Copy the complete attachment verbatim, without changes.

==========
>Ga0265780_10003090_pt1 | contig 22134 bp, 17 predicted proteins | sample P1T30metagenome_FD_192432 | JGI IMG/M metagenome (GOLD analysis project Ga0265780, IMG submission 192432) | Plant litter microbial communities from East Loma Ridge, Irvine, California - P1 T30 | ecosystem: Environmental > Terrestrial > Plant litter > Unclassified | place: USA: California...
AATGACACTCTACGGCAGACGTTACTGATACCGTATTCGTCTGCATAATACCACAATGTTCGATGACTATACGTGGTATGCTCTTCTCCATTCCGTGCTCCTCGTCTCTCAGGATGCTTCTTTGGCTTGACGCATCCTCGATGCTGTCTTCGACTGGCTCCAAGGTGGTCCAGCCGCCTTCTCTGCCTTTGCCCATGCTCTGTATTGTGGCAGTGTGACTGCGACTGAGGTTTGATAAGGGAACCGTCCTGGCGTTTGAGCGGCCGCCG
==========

>Ga0265780_10003090_pt1 | contig 22134 bp, 17 predicted proteins | sample P1T30metagenome_FD_192432 | JGI IMG/M metagenome (GOLD analysis project Ga0265780, IMG submission 192432) | Plant litter microbial communities from East Loma Ridge, Irvine, California - P1 T30 | ecosystem: Environmental > Terrestrial > Plant litter > Unclassified | place: USA: California...
AATGACACTCTACGGCAGACGTTACTGATACCGTATTCGTCTGCATAATACCACAATGTTCGATGACTATACGTGGTATGCTCTTCTCCATTCCGTGCTCCTCGTCTCTCAGGATGCTTCTTTGGCTTGACGCATCCTCGATGCTGTCTTCGACTGGCTCCAAGGTGGTCCAGCCGCCTTCTCTGCCTTTGCCCATGCTCTGTATTGTGGCAGTGTGACTGCGACTGAGGTTTGATAAGGGAACCGTCCTGGCGTTTGAGCGGCCGCCG